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Is Allulose Keto-Friendly?

The keto diet is gaining popularity and along with that keto-friendly snacks and foods. It helps in maintaining ketosis, a process that makes the body burn fat primarily for fuel than carbs.

Many manufacturers add allulose as a sugar substitute to make items keto-friendly.

What is Allulose?

Allulose is a type of sweetener that resembles fructose, a sugar that naturally occurs in fruits (1). It is also referred to as rare sugar as it is present in just a few fruits such as jackfruits, figs, and raisins.

The body metabolizes allulose sugar differently. It, instead of being absorbed by and metabolized like other sugars and causing a rise in blood sugar, passes through the body into the urine and feces.

Allulose is also known as low-calorie sugar. (2) It provides 0.4 calories per gram that are lower than 4 calories per gram in sugar. (3)

Allulose is known with other names including psicose, d-psicose, d-allulose, or pseudo-fructose.

Is Allulose Keto-Friendly?

Is Allulose Keto-Friendly?

Allulose passes through the body unmetabolized and therefore does not affect the blood sugar and insulin levels.

It is known to moderately improve blood sugar levels and regulate insulin with or without diabetes (4)

Allulose is actually suitable for the keto diet and for those trying to lose weight or manage diabetes. It is preferred by manufacturers to make keto-friendly products such as protein bars, frozen dairy, desserts, and syrups.

When using allulose for a recipe add 30 percent more allulose than sugar asked for in a recipe. This means 1 teaspoon of sugar should be replaced by 1 1/3 grams of allulose.

Allulose is 5-7 times more expensive than sugar, which is why manufacturers combine it with other keto-friendly sugar sources such as stevia or monk fruit as well as artificial sweeteners such as sucralose and aspartame.

Monk fruit and stevia are much sweeter than sugar and if added along less allulose is required to achieve the desired sweetness. (5)

Allulose benefits those with type 2 diabetes and obesity. Research shows that it may help control glucose levels and improve insulin resistance. (4)

Consuming allulose in high doses helps in reducing body fat, body fat percentage, and body mass index. (5) It is also known to affect blood cholesterol positively.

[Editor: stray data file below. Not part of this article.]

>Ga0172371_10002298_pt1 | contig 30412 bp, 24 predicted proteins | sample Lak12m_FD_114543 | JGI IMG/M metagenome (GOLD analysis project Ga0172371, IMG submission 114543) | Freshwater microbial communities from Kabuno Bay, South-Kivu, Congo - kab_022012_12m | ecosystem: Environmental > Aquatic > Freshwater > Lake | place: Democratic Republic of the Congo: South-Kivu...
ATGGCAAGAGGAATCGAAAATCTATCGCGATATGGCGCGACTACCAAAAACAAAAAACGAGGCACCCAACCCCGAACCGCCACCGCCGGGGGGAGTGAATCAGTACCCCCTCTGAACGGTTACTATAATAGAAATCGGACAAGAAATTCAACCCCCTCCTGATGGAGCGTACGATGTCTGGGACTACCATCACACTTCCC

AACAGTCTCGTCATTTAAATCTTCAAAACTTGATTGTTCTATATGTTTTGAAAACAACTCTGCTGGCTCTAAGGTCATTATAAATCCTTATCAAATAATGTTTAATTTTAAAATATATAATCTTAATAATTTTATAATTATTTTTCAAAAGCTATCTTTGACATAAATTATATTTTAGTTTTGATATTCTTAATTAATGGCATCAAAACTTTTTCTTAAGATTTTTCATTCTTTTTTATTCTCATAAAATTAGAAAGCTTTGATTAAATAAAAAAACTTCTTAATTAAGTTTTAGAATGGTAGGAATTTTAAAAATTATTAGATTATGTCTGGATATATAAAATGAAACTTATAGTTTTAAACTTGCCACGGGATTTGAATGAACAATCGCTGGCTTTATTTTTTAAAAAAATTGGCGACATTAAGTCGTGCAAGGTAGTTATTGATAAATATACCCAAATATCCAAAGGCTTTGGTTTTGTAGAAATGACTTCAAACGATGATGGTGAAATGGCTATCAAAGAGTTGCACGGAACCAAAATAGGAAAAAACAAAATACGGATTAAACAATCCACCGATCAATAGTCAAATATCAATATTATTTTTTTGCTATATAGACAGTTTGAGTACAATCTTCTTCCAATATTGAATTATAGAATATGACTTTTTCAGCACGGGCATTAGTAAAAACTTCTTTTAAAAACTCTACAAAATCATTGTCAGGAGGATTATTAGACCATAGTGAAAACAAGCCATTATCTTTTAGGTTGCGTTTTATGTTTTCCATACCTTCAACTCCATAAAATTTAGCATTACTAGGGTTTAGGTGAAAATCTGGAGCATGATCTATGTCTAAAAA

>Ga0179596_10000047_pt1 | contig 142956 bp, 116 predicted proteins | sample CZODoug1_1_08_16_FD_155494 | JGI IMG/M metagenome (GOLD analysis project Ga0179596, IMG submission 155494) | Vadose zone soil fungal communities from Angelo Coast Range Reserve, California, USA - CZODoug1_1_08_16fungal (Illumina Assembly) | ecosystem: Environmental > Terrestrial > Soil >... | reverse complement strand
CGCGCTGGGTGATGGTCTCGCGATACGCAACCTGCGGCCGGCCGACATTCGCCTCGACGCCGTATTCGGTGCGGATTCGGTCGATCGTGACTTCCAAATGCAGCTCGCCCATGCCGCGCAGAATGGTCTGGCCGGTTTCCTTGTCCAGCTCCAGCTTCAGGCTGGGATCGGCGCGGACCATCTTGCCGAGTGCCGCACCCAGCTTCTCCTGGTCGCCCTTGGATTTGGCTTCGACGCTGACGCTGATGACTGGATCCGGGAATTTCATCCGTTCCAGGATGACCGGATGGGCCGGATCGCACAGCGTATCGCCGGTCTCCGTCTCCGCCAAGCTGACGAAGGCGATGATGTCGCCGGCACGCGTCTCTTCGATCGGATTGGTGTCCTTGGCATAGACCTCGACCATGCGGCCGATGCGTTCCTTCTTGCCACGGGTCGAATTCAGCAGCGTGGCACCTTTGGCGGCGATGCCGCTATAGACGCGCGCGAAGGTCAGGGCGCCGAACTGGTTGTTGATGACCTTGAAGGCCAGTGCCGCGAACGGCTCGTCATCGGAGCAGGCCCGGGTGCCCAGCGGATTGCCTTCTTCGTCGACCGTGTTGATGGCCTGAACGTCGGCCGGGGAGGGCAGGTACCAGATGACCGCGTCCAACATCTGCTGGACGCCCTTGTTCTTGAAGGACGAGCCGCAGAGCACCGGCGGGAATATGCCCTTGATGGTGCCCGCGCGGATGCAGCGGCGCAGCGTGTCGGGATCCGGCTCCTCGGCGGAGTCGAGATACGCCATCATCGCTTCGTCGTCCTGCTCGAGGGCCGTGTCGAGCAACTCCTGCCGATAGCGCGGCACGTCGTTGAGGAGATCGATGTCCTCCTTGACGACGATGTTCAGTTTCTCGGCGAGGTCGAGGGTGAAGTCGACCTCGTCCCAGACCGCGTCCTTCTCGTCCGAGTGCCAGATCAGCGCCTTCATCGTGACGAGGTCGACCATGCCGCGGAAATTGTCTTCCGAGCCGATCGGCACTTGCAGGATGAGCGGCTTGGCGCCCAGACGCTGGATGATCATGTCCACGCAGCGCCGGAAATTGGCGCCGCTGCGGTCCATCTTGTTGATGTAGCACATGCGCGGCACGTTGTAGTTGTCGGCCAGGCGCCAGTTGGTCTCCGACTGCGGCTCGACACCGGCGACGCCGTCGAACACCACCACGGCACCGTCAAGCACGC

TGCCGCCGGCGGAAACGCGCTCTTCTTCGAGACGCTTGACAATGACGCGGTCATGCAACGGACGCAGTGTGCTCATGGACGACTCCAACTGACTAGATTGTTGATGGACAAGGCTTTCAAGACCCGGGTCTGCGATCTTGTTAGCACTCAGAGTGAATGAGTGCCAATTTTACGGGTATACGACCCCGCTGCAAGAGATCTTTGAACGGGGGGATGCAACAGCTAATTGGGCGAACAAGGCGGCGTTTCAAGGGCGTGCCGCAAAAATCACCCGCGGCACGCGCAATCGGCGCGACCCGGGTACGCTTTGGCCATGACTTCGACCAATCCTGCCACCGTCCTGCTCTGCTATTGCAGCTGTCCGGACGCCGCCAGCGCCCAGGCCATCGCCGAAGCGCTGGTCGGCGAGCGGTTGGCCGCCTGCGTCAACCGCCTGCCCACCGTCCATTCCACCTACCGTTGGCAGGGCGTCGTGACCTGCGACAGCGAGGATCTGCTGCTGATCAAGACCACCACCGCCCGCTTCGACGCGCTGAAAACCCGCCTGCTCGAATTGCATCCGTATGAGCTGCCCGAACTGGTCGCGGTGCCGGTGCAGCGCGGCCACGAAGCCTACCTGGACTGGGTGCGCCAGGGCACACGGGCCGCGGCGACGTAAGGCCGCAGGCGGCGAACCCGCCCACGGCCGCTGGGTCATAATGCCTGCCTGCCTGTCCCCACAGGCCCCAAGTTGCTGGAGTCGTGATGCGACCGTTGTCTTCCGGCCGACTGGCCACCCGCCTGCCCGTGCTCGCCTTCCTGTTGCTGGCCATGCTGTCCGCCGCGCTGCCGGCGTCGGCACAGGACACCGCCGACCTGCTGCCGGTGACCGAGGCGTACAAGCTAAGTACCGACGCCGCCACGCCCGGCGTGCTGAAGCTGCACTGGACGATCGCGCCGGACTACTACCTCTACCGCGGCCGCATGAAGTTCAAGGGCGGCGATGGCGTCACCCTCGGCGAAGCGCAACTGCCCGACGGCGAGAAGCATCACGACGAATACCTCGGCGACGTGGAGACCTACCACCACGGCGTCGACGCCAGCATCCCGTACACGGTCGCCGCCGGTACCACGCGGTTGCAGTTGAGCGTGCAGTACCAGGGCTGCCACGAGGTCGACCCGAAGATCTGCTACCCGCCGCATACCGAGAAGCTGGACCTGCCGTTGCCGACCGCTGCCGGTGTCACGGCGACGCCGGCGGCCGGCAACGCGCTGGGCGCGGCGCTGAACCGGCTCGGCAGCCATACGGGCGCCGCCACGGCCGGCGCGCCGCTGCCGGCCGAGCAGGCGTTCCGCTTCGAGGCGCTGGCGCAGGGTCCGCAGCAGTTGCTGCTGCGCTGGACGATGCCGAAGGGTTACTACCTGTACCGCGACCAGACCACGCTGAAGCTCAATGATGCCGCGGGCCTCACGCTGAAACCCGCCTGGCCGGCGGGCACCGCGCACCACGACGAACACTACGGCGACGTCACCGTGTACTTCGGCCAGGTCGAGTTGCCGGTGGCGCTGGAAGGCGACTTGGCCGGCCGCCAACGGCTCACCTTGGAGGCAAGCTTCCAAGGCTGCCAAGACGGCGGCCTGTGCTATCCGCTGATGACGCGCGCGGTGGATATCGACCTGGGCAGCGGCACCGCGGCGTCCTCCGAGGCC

Side Effects of Allulose

Allulose is considered safe by the Food and Drug Administration as an additive to be used in foods. (1)

In human studies, up to 10 grams of allulose has been used without tying any side effects to it. (6, 7)

However, one study associated intake of allulose with diarrhea, bloating, nausea, headache, vomiting, and stomach ache (8)

Allulose vs. Other Sweeteners

Allulose is found naturally in other foods. There are other sugar substitutes that include stevia, aspartame, saccharin, sucralose, and neotame.

Except for stevia and allulose, the above substitutes are not natural.

Aspartame and neotame are made by combining two amino acids. Sucralose is obtained from sucrose also known as table sugar.

All the above sweeteners have been approved by the FDA as safe to be used by humans. These are added by the manufacturers in beverages and dietary products to bring down their calorie count.

Artificial sweeteners can help control hunger and appetite and promote weight loss and manage diabetes. They have been deemed safe by many international regulatory bodies if consumed in usual amounts. (9)

Can Allulose Be Consumed In Paleo Diet?

The paleo diet consists of vegetables, fruits, nuts, roots, meat, and organ meat. It excludes highly processed foods.

Allulose can be included in the diet by those following the paleo diet but only if they consume natural and unprocessed food.

Sugar is a contributing factor to obesity. Bringing down sugar consumption or substituting sugar with low-calorie options can help prevent obesity.

Allulose is much lower in calories when compared to sugar. People following the keto diet can use allulose to replace sugar, but keep a check on the amount as it can lead to gastrointestinal discomforts.

Also Read:

Team PainAssist
Team PainAssist
Written, Edited or Reviewed By: Team PainAssist, Pain Assist Inc. This article does not provide medical advice. See disclaimer
Last Modified On:November 15, 2021

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